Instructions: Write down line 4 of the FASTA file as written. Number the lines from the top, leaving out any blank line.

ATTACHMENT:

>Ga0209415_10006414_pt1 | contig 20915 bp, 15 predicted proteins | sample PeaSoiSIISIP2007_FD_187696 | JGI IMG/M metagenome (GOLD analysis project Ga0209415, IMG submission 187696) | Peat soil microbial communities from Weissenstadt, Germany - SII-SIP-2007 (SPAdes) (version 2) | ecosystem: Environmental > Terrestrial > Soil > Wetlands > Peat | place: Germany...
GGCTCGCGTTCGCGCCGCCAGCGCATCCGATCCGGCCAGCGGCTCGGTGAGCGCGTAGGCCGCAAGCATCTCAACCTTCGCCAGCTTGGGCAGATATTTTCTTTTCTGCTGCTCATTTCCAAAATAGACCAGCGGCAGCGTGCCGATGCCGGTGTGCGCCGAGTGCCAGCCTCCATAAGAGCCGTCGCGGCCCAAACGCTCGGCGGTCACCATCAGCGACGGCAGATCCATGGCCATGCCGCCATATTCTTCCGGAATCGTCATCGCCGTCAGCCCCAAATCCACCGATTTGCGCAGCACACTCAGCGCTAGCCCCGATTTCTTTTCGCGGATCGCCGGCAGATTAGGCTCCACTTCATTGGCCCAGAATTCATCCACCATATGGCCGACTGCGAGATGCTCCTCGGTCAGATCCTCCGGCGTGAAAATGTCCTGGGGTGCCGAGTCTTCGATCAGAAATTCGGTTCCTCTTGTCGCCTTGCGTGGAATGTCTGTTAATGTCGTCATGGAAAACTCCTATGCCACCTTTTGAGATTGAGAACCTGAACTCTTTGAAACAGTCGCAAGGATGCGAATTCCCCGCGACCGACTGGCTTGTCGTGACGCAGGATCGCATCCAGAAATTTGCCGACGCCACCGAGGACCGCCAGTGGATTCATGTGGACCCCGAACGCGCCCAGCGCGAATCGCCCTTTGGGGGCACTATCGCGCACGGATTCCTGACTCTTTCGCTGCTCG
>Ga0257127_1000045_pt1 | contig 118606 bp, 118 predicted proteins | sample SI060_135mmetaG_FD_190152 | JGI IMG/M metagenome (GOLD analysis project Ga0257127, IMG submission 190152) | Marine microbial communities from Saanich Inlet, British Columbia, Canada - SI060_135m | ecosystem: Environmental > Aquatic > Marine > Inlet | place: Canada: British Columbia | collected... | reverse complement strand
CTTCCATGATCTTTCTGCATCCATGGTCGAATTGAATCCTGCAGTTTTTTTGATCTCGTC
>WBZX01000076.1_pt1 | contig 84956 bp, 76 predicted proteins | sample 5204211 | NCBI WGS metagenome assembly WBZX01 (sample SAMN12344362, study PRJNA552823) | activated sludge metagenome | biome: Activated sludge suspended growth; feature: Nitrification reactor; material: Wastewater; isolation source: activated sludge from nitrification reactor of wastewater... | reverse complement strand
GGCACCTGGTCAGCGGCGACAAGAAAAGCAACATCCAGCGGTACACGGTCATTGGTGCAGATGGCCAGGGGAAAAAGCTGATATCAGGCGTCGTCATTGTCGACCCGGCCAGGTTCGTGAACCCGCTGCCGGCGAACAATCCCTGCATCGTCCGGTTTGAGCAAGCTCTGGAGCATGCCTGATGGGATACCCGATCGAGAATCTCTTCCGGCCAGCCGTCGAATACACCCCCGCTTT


CTTCCATGATCTTTCTGCATCCATGGTCGAATTGAATCCTGCAGTTTTTTTGATCTCGTC